ukcrypto at absent-minded.com
Tue Dec 2 21:39:14 GMT 2014
On 2 December 2014 at 20:43, Francis Davey <fjmd1a at gmail.com> wrote:
> ... [re legal tender]
I'm inclined to favour something along the lines of Modern Monetary Theory
> which suggests that the large tax liabilities owed to the UK government
> which are payable in Stirling are more important than any mere convention.
> But, as I said, this isn't really the place to argue it.
Funnily enough only coins are legal tender in Stirling [true but :-) ]. No
banknote is legal tender in Scotland.
*Sterling *banknotes, £5, £10, £20, and £50, are legal tender in England
and Wales, but not Scotland or Northern Ireland.
The term Legal Tender is more historic than practical. The Royal Mint gives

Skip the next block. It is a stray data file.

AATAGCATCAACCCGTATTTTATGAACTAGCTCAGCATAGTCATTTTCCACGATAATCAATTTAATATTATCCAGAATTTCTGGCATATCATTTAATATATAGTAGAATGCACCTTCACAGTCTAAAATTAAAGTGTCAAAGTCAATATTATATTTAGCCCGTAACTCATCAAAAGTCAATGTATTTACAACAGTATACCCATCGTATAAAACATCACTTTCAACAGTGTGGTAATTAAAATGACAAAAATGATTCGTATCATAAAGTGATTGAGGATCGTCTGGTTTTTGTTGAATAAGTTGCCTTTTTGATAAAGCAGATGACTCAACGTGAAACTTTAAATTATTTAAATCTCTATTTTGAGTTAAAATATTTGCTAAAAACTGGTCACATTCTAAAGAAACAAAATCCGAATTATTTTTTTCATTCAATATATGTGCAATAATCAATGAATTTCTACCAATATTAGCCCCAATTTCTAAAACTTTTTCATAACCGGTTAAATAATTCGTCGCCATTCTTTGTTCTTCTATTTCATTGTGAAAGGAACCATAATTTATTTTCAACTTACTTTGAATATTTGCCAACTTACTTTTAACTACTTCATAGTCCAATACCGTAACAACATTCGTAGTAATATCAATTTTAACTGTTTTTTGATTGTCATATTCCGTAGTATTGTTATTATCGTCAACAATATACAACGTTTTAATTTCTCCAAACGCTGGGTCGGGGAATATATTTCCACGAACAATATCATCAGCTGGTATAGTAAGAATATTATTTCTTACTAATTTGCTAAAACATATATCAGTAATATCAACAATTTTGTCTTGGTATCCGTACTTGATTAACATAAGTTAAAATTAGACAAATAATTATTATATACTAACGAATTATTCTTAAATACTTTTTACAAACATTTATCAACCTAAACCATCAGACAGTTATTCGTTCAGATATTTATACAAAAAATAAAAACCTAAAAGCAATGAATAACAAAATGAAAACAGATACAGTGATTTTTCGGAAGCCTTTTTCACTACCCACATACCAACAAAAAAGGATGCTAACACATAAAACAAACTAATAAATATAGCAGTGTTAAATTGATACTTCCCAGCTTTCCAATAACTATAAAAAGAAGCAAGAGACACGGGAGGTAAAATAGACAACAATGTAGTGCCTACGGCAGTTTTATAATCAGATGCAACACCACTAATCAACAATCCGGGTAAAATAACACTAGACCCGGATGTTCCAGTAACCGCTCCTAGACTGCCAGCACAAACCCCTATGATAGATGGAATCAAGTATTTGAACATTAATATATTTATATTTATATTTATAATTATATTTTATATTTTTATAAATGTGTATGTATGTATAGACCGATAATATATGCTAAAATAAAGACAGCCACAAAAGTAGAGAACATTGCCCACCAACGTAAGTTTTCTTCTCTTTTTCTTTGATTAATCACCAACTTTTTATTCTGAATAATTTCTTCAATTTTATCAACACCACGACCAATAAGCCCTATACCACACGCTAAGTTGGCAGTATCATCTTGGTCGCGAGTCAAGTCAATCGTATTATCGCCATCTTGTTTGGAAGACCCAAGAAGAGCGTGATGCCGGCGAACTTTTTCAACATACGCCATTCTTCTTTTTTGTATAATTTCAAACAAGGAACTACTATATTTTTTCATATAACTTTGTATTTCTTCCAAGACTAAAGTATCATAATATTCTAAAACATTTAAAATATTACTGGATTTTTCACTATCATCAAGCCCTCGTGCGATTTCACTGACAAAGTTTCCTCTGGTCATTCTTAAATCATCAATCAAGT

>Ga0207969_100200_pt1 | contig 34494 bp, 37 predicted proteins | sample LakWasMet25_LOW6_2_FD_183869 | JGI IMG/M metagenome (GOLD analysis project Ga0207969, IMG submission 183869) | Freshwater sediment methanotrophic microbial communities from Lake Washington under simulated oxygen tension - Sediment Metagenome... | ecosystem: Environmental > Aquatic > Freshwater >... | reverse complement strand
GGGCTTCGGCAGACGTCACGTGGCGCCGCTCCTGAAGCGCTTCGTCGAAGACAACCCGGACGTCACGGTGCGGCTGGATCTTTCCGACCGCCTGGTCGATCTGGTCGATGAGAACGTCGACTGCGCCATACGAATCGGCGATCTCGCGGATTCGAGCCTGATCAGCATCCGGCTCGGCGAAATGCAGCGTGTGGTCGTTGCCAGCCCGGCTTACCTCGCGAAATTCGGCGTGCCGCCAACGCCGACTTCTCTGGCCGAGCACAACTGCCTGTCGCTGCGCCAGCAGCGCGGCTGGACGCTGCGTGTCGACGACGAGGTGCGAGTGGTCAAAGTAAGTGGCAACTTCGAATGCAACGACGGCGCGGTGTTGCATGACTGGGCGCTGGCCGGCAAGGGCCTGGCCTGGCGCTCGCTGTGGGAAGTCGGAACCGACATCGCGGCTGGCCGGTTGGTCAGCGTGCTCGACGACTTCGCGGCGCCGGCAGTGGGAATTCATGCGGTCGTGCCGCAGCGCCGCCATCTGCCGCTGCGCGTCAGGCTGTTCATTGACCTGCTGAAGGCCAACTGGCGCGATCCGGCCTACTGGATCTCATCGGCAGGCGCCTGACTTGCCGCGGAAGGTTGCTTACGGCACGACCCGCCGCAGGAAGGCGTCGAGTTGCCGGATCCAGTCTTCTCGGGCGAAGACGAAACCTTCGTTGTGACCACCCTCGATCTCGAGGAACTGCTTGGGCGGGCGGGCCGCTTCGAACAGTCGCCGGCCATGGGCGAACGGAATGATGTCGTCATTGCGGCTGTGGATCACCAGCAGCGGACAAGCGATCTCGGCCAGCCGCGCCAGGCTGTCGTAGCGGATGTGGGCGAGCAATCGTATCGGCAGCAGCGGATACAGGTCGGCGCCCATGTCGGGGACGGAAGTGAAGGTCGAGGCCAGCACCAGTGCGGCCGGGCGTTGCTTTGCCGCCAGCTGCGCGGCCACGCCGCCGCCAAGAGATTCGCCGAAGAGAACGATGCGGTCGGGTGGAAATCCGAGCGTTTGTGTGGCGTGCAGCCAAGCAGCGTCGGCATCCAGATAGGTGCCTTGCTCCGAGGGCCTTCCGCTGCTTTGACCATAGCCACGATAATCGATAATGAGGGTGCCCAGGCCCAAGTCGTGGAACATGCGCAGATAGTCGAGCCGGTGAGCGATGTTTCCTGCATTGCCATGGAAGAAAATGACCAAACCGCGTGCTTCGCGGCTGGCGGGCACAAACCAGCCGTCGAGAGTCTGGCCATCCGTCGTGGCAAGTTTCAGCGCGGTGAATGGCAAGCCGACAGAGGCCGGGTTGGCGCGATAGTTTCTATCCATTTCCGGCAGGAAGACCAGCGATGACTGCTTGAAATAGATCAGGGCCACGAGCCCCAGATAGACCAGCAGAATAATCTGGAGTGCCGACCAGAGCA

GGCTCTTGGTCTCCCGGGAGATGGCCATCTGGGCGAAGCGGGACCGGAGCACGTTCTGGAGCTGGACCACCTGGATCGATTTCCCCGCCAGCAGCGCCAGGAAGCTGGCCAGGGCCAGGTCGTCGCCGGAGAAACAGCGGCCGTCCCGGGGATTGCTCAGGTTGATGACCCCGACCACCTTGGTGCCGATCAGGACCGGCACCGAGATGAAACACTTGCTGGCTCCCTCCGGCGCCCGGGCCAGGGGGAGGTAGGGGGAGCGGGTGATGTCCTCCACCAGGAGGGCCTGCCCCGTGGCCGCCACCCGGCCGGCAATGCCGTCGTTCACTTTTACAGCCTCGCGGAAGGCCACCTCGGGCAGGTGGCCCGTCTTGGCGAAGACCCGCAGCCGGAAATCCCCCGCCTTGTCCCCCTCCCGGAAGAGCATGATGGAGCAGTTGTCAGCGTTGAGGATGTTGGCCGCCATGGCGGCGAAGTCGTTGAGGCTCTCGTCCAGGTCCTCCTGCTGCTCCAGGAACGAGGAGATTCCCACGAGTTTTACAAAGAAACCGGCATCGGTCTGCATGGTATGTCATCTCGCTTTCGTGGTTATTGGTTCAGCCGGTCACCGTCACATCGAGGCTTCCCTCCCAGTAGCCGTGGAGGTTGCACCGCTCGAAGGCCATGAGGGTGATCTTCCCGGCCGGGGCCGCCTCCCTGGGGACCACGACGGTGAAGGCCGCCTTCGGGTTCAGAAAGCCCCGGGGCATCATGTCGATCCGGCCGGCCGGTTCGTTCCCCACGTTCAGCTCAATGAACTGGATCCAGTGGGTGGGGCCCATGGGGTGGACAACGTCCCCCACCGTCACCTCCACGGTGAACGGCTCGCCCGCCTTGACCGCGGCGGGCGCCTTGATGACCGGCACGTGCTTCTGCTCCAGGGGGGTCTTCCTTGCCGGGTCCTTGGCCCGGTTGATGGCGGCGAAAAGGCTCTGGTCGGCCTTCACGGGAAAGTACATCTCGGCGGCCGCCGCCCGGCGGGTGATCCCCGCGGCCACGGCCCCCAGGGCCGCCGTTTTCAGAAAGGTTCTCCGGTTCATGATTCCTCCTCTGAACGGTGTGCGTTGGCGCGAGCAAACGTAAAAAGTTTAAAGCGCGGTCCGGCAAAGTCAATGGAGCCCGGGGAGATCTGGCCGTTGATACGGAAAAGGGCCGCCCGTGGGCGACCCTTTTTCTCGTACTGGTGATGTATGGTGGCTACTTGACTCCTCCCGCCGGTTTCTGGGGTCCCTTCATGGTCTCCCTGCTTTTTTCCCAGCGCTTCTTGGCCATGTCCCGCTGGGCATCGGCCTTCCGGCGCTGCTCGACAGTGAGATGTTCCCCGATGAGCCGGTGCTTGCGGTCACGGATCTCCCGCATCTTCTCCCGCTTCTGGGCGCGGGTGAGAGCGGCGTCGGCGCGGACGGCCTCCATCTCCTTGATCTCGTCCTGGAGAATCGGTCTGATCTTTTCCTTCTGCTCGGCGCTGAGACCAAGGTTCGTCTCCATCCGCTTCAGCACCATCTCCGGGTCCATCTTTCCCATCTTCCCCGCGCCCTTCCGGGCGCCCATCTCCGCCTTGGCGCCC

the following example: a £5 Crown is legal tender, meaning that it will be
accepted by a court in settlement of a debt, but banks are not obliged to
I think that Francis was correct to suggest that many of the schemes he
asked about aren't 'electronic money' in the sense defined in the
Directive. They more closely resemble what bankers call a 'coupon'.
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